Ever rising power densities and smaller transistor dimensions are increasing the challenge of thermal management within integrated-circuit chips and their surrounding packaging. In addition, the need for sustainable energy has placed urgent emphasis on energy conversion. Thermoelectric phenomena, involving the conversion of heat to electrical current, provide a central focus for both needs. Specifically, there is a need to engineer materials or composites with low thermal conductivity and high electrical conductivity for energy conversion and the opposite for heat management. In this presentation, experimental results will be presented of the specific heat and thermal conductivity of cobalt nanowires (CoNW), carbon nanotubes (CNT) and polymer-carbon nanotubes, in various composite arrangements with our high precession Calorimetric technique. Due to the nature of these samples, boundary and defect scattering of phonons in nanomaterials can dominate. This scattering phenomena shows decreasing thermal conductivity in metal nanowires, turns to be good for thermoelectric application. For the CNT, and possibly due to the high volume per atom leading to ballistic phonon propagation, the observed thermal conductivity along the nanotube direction, which leads to manage the heat dissipation problem in integrated circuits (ICs) and microprocessors. The thermal conductivity of a single Single-Wall Carbon Nanotube (SWCNT) was found to be 6600 W/mK, theoretically, twice that of diamond. When such high thermal conductivity materials are dispersed in a low thermal conducting polymer (PMMA), the effective thermal conductivity and thermal stability of the composite can change dramatically. The experimental results show good agreement with theoretical model proposed by Nelsen, Hamilton, Crosse, Geometric, and Xue. The thermal relaxation phenomena such as glass transition temperature (Tg) and dynamics of the molecules in the polymer-nanotubes composites, changes significantly different than the pure polymers during thermal treatment and is one of the focusing point of this presentation. Liquid crystalline materials confined to restrictive nano-channels are of great interest in many potential applications of electro-optics and display technology. This part of the presentation investigates the unexplored phenomenon of the coating and filling of 8CB and 10CB liquid crystals inside ~200nm diameter Multi-Wall Carbon nanopipes. The phase transition characteristics of the confined liquid crystal films were studied using MDSC technique and will be the last part of this presentation.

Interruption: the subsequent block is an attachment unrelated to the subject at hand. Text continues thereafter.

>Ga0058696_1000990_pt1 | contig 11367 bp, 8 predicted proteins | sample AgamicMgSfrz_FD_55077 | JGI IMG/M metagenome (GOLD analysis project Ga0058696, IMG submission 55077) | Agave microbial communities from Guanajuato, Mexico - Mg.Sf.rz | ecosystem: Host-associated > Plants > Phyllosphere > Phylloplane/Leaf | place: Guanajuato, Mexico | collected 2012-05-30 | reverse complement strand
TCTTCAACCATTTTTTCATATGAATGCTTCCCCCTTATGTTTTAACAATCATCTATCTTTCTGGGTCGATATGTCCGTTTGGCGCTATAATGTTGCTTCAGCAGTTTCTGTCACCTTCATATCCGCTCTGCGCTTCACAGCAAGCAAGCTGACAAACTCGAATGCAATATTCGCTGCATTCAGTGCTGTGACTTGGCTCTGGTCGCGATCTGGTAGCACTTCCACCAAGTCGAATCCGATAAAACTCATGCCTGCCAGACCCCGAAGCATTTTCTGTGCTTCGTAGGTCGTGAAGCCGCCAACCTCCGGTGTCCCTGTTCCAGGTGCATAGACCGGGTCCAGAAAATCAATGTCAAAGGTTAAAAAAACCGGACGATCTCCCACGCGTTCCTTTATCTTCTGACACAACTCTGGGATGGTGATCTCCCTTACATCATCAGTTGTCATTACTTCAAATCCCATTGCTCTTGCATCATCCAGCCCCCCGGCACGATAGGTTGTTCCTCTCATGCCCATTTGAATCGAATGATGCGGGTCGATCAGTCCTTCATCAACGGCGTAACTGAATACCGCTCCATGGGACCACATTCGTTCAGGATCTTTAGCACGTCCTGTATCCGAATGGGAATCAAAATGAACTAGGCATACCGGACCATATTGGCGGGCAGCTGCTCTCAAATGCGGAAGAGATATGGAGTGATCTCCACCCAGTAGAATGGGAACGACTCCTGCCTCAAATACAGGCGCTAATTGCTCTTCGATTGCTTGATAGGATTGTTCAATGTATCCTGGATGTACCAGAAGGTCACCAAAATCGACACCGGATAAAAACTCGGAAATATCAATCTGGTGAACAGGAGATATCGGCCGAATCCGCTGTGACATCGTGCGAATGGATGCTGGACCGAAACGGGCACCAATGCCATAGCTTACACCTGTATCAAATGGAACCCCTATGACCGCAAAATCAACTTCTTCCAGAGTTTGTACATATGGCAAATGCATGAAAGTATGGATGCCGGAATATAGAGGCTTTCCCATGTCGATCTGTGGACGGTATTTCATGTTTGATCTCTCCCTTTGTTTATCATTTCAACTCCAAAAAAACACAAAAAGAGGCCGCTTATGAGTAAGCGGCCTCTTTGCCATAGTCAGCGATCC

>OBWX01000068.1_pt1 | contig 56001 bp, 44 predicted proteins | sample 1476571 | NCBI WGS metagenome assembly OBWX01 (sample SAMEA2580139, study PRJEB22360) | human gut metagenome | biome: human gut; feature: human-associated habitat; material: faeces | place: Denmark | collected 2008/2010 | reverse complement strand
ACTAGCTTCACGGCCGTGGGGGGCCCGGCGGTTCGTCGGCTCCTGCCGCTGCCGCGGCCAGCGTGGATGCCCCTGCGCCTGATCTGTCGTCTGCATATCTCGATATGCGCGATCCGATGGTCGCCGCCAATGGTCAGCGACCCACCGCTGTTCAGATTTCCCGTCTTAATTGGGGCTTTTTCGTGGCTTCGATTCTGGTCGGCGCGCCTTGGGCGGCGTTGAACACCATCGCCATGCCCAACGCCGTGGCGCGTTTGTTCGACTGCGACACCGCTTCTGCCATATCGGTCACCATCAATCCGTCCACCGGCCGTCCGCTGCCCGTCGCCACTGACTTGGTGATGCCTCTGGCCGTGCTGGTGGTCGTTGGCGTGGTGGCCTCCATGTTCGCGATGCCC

Worcester Polytechnic Institute
All authors have granted to WPI a nonexclusive royalty-free license to distribute copies of the work. Copyright is held by the author or authors, with all rights reserved, unless otherwise noted. If you have any questions, please contact firstname.lastname@example.org.
PRADHAN, N. R. (2010). Thermal Conductivity of Nanowires, Nanotubes and Polymer-Nanotube Composites. Retrieved from https://digitalcommons.wpi.edu/etd-dissertations/112
Thermal Conductivity, Nanowires, Carbon Nanotubes, Polymer-Carbon nanotube Composites, AC Calorimetry, Liquid Crsytal Filling in MWCNPs